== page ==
“Criticism is something we can avoid easily by saying nothing, doing nothing, and being nothing.”
On September 20, 1919 the fishing vessel Andrea Gail departed on its last fishing expedition. Later Sebastian Junger would write a book about this vessel and its last voyage. This fishing vessel departed of from the shores of Massachusetts in search of fish. The crew of six was made up of hard working men who ranged in age from 28-37 years old. There last known location was 162 miles east of Sable Island. Having not been successful in fishing one area they were headed to new fishing ground in search of more fish. As the perfect storm came upon them Junger reported that there were waves of over 100'; some doubt that they were that big. Nevertheless, the storm was sufficient to sink the Andrea Gail and leave six crew members in the watery grave of the North Atlantic somewhere east of Nova Scotia. It's true that this kind of fishing brings inherent risk.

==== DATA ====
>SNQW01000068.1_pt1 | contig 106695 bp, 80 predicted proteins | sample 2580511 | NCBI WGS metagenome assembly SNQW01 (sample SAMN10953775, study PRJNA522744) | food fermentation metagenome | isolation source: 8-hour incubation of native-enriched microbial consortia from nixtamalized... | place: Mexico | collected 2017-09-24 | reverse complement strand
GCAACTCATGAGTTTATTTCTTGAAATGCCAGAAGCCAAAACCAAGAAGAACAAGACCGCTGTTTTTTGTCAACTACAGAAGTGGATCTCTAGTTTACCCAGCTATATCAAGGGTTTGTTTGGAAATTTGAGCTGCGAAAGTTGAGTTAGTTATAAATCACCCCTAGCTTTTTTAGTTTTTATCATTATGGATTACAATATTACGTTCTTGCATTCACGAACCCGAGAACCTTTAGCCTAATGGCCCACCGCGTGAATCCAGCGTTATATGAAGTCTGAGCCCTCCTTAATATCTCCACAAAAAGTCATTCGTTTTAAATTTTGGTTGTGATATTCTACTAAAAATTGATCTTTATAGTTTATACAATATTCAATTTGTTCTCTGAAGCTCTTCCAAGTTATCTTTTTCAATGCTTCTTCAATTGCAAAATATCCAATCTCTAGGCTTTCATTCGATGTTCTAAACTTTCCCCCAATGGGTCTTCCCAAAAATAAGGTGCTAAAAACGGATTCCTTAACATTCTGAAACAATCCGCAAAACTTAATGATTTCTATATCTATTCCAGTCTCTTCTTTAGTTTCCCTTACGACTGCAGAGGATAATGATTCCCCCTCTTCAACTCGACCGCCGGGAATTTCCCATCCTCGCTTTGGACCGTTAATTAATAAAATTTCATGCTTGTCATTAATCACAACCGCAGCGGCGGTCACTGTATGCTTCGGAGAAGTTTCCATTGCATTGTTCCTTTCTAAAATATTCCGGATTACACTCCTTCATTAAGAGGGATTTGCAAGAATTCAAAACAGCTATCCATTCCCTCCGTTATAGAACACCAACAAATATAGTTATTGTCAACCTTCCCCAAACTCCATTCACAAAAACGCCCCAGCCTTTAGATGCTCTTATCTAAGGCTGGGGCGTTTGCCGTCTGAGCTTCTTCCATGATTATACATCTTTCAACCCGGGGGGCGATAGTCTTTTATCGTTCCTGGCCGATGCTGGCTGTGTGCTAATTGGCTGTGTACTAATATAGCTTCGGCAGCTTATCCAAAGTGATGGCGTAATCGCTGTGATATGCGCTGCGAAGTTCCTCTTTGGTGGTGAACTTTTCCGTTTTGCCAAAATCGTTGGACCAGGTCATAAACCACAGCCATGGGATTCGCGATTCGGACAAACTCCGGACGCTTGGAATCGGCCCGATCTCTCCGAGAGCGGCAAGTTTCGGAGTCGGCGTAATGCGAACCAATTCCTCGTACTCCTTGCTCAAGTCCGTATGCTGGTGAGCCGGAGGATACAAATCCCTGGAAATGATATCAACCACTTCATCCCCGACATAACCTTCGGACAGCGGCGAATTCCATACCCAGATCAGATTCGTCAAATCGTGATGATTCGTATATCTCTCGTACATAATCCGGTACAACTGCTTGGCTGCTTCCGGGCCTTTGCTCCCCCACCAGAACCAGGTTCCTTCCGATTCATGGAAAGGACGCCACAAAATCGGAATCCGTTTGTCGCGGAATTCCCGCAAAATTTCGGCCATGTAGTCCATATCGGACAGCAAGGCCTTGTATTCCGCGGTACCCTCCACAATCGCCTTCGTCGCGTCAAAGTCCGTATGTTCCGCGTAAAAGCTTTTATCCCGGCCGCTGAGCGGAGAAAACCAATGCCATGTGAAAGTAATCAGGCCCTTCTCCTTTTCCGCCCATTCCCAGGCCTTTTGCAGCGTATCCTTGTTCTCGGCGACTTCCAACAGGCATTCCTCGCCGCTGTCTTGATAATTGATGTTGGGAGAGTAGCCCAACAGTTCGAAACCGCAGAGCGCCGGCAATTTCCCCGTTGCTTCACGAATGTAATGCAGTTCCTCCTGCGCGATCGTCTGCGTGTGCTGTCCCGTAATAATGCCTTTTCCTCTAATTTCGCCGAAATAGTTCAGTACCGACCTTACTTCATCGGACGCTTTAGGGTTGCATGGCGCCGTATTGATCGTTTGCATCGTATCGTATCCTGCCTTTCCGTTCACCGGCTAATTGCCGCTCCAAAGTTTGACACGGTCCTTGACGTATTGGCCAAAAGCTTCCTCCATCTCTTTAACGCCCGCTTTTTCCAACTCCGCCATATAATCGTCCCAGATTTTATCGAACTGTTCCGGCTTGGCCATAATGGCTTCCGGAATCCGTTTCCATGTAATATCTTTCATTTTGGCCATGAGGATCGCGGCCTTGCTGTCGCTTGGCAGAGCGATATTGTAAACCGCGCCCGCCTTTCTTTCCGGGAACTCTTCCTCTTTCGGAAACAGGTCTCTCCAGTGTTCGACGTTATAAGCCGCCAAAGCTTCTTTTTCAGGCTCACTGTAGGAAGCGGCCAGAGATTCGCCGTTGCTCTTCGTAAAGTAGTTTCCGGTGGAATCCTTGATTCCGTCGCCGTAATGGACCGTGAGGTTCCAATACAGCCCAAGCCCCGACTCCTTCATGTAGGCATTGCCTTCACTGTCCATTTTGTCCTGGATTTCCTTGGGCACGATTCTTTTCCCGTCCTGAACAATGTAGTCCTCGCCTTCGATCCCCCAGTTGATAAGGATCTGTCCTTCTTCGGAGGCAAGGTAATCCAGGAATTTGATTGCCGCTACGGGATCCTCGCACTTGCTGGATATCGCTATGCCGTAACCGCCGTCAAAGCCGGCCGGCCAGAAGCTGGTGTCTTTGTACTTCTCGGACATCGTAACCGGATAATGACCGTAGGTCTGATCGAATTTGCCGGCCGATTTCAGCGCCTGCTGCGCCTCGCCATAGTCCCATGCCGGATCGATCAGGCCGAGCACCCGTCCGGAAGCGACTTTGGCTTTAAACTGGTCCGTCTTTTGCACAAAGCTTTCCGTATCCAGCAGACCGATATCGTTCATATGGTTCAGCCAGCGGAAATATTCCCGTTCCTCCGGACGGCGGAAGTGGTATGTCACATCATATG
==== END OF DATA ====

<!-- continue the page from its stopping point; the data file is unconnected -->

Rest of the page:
Some ways of life are more dangerous than others, but life is fragile and so is wealth. sometimes literal storms take lives and wealth; sometimes the storms come in the form of economic downturns, losses of jobs, or unexpected medical bills. Sometimes an accident can take away a person's ability to work or the loss of a spouse limits the income of the spouse that remains. This is what happened with the widow in 1 Kings 17. She had lost her spouse and was living moment to moment in the midst of a drought with almost no food. God was not blind to the needs of this woman even though she was not an Israelite, she was not one of the chosen people. She lived in a land where Baal was worshipped and likely worshiped Baal herself.